Monday, May 17, 2010

Picture of the Week No. 22 - Franz Marc

The Munich born artist Franz Marc was a founder member of the important German Expressionist group Der Blaue Reiter. His use of bold coloursand the way he intertwines futurist inspired motifs with a love for animals and the natural world mark out his unique vision. He was due to be recalled from his conscripted service in the First World War as part of a list of 'notable artists' in service, but was killed by shrapnel from a shell before he could recieve the order. This striking woodcut, a medium so typical of the German Expresionists, has all the key components of Marc's work with the intense contrast of the black ink on thin Japan paper displaying his strong sense of form without the distractions of his obvious abilities as a colourist. KP

Franz MARC (1880-1916)
Tierlegende (Animal Legend), 1912
woodcut on thin Japan paper with wirelines, 19.8 × 24.1cm
inscribed: F, Marc and 10
Accession No.: P.777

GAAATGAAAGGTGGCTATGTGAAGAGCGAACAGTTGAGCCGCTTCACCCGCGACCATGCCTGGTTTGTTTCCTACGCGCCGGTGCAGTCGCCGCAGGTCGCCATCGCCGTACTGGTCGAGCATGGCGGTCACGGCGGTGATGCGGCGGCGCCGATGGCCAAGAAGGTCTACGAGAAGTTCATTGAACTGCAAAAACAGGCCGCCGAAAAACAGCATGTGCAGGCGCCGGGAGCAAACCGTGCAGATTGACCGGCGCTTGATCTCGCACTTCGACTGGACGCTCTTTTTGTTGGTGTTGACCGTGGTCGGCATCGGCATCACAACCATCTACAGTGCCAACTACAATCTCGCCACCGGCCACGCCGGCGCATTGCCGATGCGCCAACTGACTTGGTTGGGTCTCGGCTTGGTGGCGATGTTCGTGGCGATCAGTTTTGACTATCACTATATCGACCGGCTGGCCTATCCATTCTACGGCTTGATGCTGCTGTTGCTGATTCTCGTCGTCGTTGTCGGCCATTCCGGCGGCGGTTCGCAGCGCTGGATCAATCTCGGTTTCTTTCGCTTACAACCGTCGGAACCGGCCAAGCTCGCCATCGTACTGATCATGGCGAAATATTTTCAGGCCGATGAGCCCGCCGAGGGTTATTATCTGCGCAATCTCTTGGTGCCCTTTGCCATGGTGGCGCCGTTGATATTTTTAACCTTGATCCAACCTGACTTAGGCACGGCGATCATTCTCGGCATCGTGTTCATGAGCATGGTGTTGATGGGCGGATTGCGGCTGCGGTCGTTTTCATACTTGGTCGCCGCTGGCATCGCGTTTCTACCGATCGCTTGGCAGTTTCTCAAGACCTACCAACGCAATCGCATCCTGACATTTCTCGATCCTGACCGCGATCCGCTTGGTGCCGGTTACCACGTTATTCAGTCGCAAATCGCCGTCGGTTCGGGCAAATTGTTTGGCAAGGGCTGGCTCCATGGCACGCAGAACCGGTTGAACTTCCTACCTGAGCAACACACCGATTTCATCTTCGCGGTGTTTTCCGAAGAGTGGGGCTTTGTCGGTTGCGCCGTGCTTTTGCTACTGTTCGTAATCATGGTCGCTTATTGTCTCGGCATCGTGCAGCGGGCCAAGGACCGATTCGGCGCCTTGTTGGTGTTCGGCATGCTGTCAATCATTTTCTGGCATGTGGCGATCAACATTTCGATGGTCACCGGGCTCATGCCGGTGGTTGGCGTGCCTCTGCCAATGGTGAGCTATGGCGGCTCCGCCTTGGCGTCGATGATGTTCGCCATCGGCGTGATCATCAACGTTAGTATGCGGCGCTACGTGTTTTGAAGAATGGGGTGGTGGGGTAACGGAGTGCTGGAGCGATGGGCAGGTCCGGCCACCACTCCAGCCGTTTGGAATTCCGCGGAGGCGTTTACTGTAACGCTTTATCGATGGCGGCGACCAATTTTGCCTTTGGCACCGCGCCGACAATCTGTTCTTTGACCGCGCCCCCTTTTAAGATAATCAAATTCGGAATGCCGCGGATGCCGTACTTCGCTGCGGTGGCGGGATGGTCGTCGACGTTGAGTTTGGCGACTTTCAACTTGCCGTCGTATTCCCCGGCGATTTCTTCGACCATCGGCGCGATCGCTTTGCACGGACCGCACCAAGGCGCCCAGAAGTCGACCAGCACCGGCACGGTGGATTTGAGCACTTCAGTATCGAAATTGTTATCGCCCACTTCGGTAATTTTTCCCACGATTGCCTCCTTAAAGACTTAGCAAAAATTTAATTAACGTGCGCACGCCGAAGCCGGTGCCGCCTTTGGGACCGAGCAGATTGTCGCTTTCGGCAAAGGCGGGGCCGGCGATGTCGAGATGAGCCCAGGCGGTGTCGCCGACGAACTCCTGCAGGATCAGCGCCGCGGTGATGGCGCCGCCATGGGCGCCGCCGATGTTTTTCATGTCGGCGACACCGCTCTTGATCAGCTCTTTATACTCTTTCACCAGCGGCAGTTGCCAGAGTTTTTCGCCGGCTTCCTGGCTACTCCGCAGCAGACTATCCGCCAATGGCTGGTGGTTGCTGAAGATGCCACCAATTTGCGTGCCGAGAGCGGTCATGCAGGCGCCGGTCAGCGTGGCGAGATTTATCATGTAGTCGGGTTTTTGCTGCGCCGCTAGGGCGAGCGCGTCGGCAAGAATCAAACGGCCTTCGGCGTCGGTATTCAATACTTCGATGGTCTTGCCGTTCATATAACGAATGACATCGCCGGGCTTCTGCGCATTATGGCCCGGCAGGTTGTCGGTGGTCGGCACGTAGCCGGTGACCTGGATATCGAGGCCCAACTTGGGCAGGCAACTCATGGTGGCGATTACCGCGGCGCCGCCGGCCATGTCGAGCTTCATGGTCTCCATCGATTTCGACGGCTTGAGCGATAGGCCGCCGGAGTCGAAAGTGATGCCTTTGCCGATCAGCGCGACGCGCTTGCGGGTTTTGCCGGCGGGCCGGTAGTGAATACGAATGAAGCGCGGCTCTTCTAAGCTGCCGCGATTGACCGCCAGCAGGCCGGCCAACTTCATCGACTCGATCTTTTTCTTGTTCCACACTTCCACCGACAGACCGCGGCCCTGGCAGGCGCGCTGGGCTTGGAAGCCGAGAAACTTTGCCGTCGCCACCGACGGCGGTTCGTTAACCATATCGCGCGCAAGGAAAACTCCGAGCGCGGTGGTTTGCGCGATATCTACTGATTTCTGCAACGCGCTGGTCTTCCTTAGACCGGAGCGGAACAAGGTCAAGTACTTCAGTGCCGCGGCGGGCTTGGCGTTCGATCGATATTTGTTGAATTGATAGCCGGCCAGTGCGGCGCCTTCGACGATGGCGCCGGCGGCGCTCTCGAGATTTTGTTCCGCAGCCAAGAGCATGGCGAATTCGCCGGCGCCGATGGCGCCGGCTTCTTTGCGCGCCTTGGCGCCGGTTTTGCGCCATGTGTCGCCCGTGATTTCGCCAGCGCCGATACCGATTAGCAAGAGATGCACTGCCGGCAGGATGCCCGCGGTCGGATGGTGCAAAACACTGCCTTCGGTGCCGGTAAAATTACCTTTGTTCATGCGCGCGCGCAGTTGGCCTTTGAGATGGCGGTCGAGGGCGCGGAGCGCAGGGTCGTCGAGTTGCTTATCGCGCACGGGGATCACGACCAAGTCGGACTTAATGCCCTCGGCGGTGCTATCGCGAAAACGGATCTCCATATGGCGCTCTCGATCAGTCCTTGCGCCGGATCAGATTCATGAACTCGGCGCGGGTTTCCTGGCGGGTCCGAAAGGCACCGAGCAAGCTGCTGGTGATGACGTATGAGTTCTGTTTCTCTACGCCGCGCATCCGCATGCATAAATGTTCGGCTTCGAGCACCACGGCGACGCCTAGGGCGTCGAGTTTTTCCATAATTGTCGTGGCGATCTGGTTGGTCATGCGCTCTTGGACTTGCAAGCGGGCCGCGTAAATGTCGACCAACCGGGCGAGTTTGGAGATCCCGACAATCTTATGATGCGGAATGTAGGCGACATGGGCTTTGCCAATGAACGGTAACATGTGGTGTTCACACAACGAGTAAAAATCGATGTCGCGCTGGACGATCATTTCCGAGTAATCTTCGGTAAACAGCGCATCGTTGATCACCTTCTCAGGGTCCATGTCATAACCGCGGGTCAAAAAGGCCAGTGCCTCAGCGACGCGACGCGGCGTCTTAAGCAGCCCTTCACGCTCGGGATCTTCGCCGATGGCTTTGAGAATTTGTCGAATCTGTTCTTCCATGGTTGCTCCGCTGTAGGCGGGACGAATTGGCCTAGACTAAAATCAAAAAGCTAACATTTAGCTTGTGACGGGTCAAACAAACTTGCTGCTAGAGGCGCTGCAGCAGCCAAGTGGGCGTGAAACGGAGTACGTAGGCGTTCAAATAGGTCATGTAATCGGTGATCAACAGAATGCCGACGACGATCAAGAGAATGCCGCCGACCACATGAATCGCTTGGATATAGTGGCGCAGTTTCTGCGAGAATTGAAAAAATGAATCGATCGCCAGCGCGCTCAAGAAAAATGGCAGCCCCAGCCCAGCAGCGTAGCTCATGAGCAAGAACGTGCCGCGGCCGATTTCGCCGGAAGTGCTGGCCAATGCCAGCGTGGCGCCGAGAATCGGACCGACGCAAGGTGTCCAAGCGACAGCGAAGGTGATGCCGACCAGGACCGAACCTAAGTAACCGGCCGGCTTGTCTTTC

PROVENANCE: Originally from the Heinrich Neuerburg (1880-1956) Collection and later Dr Walter Neuerburg (1912-86). Heinrich started collecting prints after 1945 on the advice of Hermann Schnitzler of the SchnĆ¼tgen Museum; acquired for the Gallery by Garton and Co. from Christie’s, Lot 420, 2 December 1992.
REFERENCES: K. Lankheit, Franz Marc, Katalog der Werke, cat.no 831 III, 1978.
NOTES: From the first small edition hand-printed by Marc himself. There are later, unsigned editions that were published in 1912 and 1919.

CATALOGUE ENTRY: This is a rare contemporary impression, signed by Marc himself; his wife usually signed them. Marc was killed in action at Verdun in 1916 at the age of thirty-six. His output was relatively small, producing only forty-six prints, but the most important were the twenty-two he produced in 1912-14. Marc described how the technique of the woodcut helped to clarify his style during this period. Tierlegende is the largest and finest of these and is typical of the type of subjects chosen by Marc. The print was published in Der Sturm in September 1912 and later, posthumously, in Genius in 1919.

Marc initially studied philosophy and theology at Munich University, but following a bout of depression in 1907 he went on to explore pantheism. This, coupled with daily visits to Berlin Zoo, confirmed his interest in both the anatomy and spirituality of animals. Prior to joining Kandinsky and the spiritually-inspired group, der Blaue Reiter in Munich in 1910, Marc had spent a period in Paris where he came into close contact with the Cubists. CB


No comments:

Post a Comment